Robots continue to play an essential role in the fight against COVID-19. Robots are assisting with testing, working in labs, sanitizing spaces, surveilling public areas, and helping fulfill supply chains, just to name a few examples. They will have an even greater role in the recovery from both the novel coronavirus and economic disruption.
It’s a good time to be a robot — demand is high and there are compelling reasons to feel the future is bright. COVID-19 has exposed some real issues with the way things are currently done, which gives robotics developers the opportunity to step up and show exactly what can be achieved.
Challenges for manufacturers
The post-pandemic world has many opportunities for robotics and automated systems, including manufacturing. Here are five challenges manufacturers are facing as a result of COVID-19:
1. Less reliance on low-cost labor regions
There is a desire to adapt manufacturing supply chains to be less dependent on low-cost labor regions, like China. The so-called “re-shoring” trend started in 2018-19 courtesy of the trade war between China and the US and the associated tariffs. It is being accelerated by anti-China and anti-globalization sentiment generated from the supply and demand disruptions brought circumnavigating the world with the virus.
Governments are trying to reverse the trend of the last two decades. The same voices that recommended offshoring manufacturing are now asking why important supply chains are so dependent on China and how manufacturing jobs can be brought home. There is a desire to re-shore manufacturing jobs.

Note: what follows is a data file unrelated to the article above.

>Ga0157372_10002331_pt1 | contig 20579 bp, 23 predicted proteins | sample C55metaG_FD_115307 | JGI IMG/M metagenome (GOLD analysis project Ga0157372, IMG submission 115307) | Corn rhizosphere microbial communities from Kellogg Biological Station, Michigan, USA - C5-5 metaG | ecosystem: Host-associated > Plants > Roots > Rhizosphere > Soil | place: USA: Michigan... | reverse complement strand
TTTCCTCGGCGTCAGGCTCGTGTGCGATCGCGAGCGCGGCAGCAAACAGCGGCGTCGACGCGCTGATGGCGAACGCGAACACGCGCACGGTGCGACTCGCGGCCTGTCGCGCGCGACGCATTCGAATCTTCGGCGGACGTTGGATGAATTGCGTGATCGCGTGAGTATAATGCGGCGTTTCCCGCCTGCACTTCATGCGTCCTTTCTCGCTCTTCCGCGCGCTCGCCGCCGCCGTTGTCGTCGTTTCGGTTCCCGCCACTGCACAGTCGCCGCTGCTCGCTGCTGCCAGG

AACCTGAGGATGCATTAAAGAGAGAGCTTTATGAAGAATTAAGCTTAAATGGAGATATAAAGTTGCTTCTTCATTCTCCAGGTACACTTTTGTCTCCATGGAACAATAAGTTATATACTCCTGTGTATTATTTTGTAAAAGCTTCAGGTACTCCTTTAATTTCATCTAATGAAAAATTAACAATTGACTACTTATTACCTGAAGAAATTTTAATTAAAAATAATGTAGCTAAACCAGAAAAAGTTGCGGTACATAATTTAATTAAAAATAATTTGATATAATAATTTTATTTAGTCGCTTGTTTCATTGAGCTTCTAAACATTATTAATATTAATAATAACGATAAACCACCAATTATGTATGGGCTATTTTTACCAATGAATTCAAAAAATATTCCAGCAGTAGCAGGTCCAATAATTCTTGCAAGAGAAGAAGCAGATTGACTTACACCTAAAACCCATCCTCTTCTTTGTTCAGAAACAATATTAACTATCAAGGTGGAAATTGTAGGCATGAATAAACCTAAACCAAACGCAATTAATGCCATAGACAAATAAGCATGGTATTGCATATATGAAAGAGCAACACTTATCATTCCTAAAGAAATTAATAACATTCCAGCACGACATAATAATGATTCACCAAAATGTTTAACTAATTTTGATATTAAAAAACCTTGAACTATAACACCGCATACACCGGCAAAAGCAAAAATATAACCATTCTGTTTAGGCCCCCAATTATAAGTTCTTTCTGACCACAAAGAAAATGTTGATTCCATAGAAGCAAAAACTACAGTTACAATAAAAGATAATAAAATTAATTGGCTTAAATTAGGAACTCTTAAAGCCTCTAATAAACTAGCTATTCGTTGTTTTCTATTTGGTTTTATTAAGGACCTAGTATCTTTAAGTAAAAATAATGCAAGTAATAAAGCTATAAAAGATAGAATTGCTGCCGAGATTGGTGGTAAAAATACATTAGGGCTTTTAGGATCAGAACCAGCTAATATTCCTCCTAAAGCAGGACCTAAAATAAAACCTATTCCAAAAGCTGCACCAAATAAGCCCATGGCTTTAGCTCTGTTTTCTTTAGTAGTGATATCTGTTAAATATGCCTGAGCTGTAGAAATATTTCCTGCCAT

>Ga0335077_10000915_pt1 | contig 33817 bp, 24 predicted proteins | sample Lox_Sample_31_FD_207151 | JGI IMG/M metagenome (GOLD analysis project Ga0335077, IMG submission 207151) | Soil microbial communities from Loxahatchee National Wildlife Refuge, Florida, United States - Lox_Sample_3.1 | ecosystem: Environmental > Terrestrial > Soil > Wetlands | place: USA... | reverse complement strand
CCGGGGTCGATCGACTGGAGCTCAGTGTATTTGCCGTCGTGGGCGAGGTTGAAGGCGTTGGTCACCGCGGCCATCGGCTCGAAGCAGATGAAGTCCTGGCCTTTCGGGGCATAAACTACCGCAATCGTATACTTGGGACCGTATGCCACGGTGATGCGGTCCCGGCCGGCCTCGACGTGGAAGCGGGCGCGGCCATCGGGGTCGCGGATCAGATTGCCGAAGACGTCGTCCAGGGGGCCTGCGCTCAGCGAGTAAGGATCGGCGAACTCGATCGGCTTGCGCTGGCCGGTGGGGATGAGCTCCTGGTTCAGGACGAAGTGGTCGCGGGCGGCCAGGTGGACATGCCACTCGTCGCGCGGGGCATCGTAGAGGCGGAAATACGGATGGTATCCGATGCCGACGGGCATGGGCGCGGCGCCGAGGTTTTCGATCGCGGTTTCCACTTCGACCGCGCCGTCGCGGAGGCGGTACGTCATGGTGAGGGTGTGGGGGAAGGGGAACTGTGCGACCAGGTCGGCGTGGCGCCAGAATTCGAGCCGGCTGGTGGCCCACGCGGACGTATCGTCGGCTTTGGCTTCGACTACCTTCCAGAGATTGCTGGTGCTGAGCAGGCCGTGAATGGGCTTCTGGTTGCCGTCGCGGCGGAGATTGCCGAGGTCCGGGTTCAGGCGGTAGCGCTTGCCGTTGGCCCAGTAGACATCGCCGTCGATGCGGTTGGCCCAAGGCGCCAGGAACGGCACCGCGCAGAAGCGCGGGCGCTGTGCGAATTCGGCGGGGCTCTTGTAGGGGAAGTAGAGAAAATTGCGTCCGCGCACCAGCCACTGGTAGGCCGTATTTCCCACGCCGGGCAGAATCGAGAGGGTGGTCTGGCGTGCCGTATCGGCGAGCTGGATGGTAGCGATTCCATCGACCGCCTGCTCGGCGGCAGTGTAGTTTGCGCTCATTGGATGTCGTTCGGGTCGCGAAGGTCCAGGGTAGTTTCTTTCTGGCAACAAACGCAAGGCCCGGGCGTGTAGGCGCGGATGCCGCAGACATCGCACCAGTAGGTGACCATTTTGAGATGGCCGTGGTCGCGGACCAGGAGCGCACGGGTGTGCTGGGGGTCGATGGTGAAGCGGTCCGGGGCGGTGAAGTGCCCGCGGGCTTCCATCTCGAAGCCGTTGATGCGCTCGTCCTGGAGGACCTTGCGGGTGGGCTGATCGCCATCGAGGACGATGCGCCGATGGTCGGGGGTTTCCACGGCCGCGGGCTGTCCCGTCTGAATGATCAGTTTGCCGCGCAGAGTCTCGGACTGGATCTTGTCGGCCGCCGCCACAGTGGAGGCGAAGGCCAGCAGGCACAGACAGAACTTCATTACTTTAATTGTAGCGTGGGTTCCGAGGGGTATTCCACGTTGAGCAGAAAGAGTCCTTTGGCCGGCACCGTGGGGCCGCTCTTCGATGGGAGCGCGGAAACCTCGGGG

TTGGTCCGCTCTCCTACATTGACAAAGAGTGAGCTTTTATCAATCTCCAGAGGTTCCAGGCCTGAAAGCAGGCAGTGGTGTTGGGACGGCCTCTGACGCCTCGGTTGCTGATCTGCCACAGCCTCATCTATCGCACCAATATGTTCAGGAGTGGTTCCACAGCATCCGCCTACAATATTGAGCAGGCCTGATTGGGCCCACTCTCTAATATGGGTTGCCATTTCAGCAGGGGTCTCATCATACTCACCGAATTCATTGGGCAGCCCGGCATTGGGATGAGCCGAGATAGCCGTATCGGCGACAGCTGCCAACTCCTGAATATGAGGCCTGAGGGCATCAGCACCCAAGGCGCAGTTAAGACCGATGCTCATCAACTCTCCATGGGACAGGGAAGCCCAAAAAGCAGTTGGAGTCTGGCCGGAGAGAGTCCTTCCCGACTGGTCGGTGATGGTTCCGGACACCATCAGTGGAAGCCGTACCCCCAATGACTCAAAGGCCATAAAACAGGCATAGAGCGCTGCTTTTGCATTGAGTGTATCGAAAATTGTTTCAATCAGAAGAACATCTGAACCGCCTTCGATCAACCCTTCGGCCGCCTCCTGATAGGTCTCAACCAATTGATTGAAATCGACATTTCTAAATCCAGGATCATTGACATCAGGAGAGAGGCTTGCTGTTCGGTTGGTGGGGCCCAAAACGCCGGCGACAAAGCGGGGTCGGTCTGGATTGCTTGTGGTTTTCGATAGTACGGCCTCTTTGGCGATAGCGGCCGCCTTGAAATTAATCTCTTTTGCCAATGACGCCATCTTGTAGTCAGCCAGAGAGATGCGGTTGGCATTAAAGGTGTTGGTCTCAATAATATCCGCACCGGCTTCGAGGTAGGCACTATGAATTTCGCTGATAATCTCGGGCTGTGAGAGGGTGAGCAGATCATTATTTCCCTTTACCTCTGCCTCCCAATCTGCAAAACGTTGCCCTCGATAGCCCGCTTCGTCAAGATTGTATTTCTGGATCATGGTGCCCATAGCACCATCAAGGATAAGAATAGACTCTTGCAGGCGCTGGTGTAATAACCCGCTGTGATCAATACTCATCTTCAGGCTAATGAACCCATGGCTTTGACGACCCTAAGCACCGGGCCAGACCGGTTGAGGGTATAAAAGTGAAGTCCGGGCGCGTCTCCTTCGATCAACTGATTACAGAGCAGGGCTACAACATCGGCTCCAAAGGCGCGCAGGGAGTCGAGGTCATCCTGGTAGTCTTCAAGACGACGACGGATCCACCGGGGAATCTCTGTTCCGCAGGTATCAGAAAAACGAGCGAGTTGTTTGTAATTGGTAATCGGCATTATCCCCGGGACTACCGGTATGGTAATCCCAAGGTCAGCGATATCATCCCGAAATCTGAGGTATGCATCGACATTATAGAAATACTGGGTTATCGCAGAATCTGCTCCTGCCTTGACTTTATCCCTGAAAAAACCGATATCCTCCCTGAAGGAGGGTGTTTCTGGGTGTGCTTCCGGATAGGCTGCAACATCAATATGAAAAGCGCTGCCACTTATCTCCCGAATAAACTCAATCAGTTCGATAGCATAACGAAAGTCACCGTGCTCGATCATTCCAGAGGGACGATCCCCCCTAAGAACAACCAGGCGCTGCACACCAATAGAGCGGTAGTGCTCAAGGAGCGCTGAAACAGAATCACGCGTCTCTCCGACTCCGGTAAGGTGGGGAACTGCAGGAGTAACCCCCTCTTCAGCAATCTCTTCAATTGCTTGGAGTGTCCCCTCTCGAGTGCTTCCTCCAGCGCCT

3. Digital transformation
The need for digital transformation has been apparent for almost a decade. There have been many extolling the virtues of Industry 4.0, Industrial IoT and the Smart Factory for some time. But digital transformation has appeared overwhelming to many, resulting in paralysis. Most companies want to transform but don’t know where to start.
4. Competing regardless of labor rates
Regardless of the motivation, manufacturers need to create an environment where they are more efficient, and hence more competitive. What’s more, this needs to be possible in any geography.
5. Social distancing in workplaces
As factory workers return to their posts, they are faced with the dilemma of having to operate in an environment where rules dictate they are at least six apart. Traditionally, manufacturing facilities have relied on lines of operators spaced much closer together. Additionally, operators will need to wear personal protective equipment at their work workstations, which in many cases will make their jobs harder and impact productivity.
Related: Survey finds coronavirus changing consumer comfort with robotics
Many of the issues mentioned above relate directly to the geography in which manufacturing is carried out and, specifically, to cost of labor in those regions. The use of automation and robotics to remove the dependence on manual tasks is the only way manufacturing can be done as economically in San Francisco as it can in Shenzhen.
Must-have features of robots